1934 Hole #1 Camellia

2021 Hole #10 Camellia

Hole of Distinction: 13 at Cypress Point & 4 at Alwoodley Golf Club

  • Described as an easy downhill hole, there is a 102-foot drop in elevation from tee to green! The green was originally a punchbowl. A drive right needed to clear hillocks and the approach shot in was with the length of the green. A tee shot to the left meant an approach over a large spectacular bunker. The inspiration was MacKenzie’s own at Alwoodley Golf Club.

Hole 10 (1) at Augusta National Alister MacKenzie original design.

Augusta National Golf Club

1934 Hole #2 Dogwood

2021 Hole #11 White Dogwood

  • Another downhill, two-shot hole dropping 76 feet in elevation. Here the tee shot placed to the left made the approach easier. MacKenzie remarked he didn’t know another quite like it. This is the beginning of the 3 hole stretch known as Amen Corner – an expression coined by Herbert Warren Wind.

Hole 11 (2) at Augusta National Alister MacKenzie original design.

Augusta National Golf Club

1934 Hole #3 Golden Bell

2021 Hole #12 Golden Bell

  • One of golf’s most iconic one-shot holes featuring the iconic 12th green. Attacking the pin on the right is the bold move but gives a birdie chance. Left to the wide part of the green leaves a difficult two-putt for par. Again, a downhill shot by 12 feet.

Historical image of Hole 12 Golden Bell

Augusta National Golf Club

1934 Hole #4 Azalea

2021 Hole #13 Azalea

Hole of Distinction: 17 at Cypress Point & CB Macdonald’s Ideal Hole

  • Relatively flat, this hole brings out the best features of the 17th at Cypress Point and the ideal hole in CB Macdonald’s book. The hole referenced is actually Alister MacKenzie’s own. In 1914, MacKenzie won the Lido competition in issue 917 of Country Life, the hole was later built as the 18th hole at Lido. CB Macdonald put up the prize which MacKenzie won.

Historical image of Hole 13 Azalea

Augusta National Golf Club

1934 Hole #5 Spanish Dagger

2021 Hole #14 Chinese Fir

Hole of Distinction: 6 at The Old Course, St Andrews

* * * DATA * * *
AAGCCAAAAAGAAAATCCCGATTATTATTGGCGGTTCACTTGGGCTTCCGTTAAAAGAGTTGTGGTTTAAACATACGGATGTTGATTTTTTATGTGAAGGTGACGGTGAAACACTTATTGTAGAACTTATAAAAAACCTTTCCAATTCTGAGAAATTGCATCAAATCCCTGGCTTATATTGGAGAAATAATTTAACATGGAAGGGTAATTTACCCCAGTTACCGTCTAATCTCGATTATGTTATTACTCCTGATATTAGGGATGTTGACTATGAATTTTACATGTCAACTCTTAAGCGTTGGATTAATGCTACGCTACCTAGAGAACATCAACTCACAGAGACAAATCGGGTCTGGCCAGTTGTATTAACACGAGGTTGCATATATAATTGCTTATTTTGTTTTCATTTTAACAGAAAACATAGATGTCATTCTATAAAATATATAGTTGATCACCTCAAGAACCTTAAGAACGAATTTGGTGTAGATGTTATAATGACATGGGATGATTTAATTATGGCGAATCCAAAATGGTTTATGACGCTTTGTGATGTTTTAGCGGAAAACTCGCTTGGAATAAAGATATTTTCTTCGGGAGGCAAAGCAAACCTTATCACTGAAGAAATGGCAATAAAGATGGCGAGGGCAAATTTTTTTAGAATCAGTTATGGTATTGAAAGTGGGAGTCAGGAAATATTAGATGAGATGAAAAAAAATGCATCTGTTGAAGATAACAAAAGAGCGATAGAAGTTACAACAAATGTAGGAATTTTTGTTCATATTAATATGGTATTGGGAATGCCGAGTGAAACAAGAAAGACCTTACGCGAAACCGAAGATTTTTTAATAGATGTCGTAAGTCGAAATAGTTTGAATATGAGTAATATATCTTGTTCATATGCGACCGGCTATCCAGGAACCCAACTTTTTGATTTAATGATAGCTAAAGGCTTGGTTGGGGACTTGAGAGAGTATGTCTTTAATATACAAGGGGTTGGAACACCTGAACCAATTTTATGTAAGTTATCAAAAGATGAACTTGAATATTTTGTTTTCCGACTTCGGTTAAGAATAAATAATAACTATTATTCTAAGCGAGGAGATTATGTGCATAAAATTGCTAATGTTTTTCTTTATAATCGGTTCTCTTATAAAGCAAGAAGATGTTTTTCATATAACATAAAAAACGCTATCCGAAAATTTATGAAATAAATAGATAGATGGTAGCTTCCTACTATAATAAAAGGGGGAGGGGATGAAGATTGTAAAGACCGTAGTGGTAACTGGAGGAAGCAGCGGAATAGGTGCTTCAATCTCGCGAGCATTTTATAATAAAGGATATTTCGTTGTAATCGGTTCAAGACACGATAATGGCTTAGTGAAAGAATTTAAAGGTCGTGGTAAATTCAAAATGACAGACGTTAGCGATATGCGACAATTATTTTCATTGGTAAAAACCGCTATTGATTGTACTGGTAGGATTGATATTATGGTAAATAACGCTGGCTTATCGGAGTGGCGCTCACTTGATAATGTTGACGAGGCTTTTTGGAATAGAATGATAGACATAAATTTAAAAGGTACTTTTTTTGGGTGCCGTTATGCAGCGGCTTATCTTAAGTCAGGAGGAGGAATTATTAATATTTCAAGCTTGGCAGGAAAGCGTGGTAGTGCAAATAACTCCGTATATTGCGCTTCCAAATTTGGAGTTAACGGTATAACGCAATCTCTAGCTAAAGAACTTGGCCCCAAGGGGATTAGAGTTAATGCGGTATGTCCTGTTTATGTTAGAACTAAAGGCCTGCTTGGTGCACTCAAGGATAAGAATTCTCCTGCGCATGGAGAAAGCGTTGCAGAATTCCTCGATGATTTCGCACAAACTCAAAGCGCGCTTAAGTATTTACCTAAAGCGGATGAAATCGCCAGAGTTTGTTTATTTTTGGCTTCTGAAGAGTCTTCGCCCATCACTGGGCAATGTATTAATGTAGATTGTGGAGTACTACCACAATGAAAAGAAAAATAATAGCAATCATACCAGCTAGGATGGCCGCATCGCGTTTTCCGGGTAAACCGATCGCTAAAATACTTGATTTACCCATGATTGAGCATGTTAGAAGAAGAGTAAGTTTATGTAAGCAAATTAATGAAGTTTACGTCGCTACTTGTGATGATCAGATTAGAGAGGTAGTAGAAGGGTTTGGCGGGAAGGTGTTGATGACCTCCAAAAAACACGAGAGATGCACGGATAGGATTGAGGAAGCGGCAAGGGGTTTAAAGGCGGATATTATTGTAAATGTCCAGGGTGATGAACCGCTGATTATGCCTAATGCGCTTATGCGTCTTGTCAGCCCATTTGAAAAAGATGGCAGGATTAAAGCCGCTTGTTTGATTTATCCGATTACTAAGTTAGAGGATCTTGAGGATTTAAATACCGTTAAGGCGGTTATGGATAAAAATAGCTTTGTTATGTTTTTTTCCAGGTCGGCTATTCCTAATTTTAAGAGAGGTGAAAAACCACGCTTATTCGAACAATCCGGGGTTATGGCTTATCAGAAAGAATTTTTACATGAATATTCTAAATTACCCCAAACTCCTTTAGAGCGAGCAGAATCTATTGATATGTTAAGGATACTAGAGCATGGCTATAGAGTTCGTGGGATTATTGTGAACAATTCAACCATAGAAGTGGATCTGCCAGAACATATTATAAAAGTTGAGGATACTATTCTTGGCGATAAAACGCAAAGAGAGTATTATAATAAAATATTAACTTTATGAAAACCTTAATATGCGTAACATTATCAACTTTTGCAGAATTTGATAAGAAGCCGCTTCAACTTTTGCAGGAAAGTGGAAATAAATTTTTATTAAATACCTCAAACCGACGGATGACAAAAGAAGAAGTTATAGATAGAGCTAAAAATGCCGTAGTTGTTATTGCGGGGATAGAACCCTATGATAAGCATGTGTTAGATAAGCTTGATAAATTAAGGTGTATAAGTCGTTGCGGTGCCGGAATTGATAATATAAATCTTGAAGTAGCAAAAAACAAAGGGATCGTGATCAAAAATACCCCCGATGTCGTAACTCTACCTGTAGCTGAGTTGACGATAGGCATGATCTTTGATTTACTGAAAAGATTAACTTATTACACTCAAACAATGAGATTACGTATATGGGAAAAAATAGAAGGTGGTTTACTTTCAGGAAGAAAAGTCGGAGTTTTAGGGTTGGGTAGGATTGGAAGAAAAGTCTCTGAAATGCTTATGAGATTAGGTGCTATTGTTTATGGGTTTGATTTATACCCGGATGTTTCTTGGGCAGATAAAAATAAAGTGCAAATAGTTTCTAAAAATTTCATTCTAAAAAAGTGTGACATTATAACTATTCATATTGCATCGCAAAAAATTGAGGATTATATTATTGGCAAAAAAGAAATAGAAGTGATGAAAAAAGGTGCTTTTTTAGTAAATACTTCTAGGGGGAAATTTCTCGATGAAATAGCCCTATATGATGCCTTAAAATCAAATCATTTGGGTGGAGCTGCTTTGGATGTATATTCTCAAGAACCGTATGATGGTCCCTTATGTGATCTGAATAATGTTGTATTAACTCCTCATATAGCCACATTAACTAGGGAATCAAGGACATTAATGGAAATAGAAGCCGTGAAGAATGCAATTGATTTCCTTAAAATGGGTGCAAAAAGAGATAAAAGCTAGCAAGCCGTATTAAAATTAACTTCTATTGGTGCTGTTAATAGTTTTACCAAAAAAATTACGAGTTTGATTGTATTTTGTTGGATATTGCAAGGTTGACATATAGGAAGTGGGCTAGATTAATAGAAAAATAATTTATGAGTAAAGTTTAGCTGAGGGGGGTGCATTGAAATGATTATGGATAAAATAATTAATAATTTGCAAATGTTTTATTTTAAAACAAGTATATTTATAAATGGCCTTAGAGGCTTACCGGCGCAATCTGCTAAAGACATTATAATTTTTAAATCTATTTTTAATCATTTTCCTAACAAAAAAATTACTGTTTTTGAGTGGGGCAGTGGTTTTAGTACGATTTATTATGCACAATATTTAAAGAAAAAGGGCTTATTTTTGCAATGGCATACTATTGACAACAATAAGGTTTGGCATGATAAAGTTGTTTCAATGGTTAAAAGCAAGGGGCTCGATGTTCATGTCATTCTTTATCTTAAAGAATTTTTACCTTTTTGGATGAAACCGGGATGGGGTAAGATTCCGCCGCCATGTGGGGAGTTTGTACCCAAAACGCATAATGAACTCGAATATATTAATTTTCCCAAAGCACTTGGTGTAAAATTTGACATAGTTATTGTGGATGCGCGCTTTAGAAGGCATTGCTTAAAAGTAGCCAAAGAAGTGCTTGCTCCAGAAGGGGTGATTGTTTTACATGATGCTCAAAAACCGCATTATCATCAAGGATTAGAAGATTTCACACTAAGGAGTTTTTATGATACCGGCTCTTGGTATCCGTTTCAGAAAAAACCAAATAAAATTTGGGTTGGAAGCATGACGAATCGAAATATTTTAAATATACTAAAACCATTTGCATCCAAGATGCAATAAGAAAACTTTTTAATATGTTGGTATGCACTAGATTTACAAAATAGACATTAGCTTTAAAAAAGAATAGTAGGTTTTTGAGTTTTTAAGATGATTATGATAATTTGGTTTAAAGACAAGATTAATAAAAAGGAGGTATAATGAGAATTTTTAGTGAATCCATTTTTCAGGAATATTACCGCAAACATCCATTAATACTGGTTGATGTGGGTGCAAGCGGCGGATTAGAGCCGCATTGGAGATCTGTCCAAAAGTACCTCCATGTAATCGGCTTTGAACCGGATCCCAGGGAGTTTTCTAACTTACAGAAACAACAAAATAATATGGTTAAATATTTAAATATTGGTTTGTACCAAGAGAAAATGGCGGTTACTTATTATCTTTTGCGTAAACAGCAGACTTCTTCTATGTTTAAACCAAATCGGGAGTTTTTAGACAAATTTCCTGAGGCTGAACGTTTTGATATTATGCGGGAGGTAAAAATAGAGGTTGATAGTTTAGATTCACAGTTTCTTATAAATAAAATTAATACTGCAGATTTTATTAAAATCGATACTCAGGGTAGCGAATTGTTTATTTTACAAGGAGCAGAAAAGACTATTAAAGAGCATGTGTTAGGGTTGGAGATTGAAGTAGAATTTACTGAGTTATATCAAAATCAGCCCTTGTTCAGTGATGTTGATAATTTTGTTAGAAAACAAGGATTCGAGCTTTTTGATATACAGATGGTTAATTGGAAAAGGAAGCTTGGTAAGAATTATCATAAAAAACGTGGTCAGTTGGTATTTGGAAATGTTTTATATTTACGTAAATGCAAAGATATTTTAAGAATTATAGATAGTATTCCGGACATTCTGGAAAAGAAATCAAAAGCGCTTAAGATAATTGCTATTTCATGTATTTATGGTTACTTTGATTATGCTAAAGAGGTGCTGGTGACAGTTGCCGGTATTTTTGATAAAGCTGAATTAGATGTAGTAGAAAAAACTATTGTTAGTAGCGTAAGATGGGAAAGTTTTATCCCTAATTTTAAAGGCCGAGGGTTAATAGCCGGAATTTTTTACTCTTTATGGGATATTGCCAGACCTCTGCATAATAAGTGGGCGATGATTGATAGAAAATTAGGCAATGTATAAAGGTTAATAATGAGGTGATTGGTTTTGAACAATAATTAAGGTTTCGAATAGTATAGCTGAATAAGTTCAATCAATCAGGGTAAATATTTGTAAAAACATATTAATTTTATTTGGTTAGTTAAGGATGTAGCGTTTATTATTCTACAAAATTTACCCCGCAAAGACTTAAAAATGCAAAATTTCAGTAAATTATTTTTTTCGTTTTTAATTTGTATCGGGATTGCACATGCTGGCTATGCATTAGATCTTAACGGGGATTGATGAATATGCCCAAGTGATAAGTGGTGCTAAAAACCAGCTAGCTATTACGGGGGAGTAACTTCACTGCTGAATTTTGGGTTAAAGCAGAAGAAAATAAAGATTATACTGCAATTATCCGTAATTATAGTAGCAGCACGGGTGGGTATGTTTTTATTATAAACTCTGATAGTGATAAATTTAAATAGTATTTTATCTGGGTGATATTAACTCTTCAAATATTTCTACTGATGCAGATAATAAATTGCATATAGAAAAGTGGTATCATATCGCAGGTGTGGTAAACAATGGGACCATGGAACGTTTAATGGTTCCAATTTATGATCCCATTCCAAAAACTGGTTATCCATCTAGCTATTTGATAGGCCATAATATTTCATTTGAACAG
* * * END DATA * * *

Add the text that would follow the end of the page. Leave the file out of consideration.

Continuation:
• Elements of the 6th hole at The Old Course clearly in play. Uphill by 90 feet, a drive over the bunker on the right opens up the green. Left and short off the tee leaves a partially blind approach over hillocks and hollows.

Historical image of Hole 14 Chinese Fir

Augusta National Golf Club

1934 Hole #6 Fire Thorn

2021 Hole #15 Firethorn

  • A half shot hole by design, it was a Par 4 1/2. A well-placed tee shot would open up the opportunity to go for the green in two. The hillock to the right of the green would assist the player to access the left side of the green by aiding a running shot. The pond in front of the green would penalise the player who attempted a hero shot and failed to play it perfectly. The hole drops 23 feet in elevation from tee to green.

Historical image of Hole 15 Firethorn

Augusta National Golf Club

1934 Hole #7 Red Bud

2021 Hole #16 Redbud

Hole of Distinction: 7 at Stoke Park (Stoke Poges)

  • The template is the 7th at Stoke Park. The similarities are uncanny. MacKenzie felt the hole had been improved as the green was more visible and background more appealing. The creek was replaced by a pond in 1947. The hole plays very slightly downhill losing only 10 feet or so in elevation.

Historical image of Alister MacKenzie's original Par 3 Redbud

Augusta National Golf Club

1934 Hole #8 Nandina

2021 Hole #17 Nandina

Hole of Distinction: 14 at The Old Course, St Andrews

  • The element taken from Long at The Old Course is the green itself – but in reverse. Bobby Jones famously played 14 long and pitched back up the green. The ideal line into the green on 17 was not from the left but rather from the right. The hole was designed to cater to a running shot to achieve par.

Historical image of Hole 17 Nandina Augusta National

Augusta National Golf Club

1934 Hole #9 Holly

2021 Hole #18 Holly

  • The tee shot is over a valley to a fairway that falls away from left to right. A long drive up the right opens up access to the green which is well protected on the left. The hole rises in elevation by 52 feet.

Historical image of Hole 18 Holly Augusta National

1934 ANGC Course Tour Summary

The completed course was Alister Mackenzie’s crowning achievement. Considered by him to be the best inland golf course ever created, the elements and inspiration continue to mold and shape the game we know today. Legendary characters like Booby Jones, Alister MacKenzie, Jack Nicklaus, Clifford Roberts, and General Eisenhower have made Augusta National and its green jackets what it is today!

A Joe Mcdonnell watercolour of the original 1932 course.

 

Thanks & Credit

The information for this journal article has been collated over time from a multitude of social media channels. The 1934 Augusta Programme has also proved invaluable. Brian Schneider provided verification and guidance throughout. Golf Digest’s The Complete Changes to Augusta National, The Masters website and Augusta Chronicle were also instrumental. Special thanks to Chris O’Riley for use of the illustrations which capture the original course. Special thanks to Joe McDonnell for his impressive course map.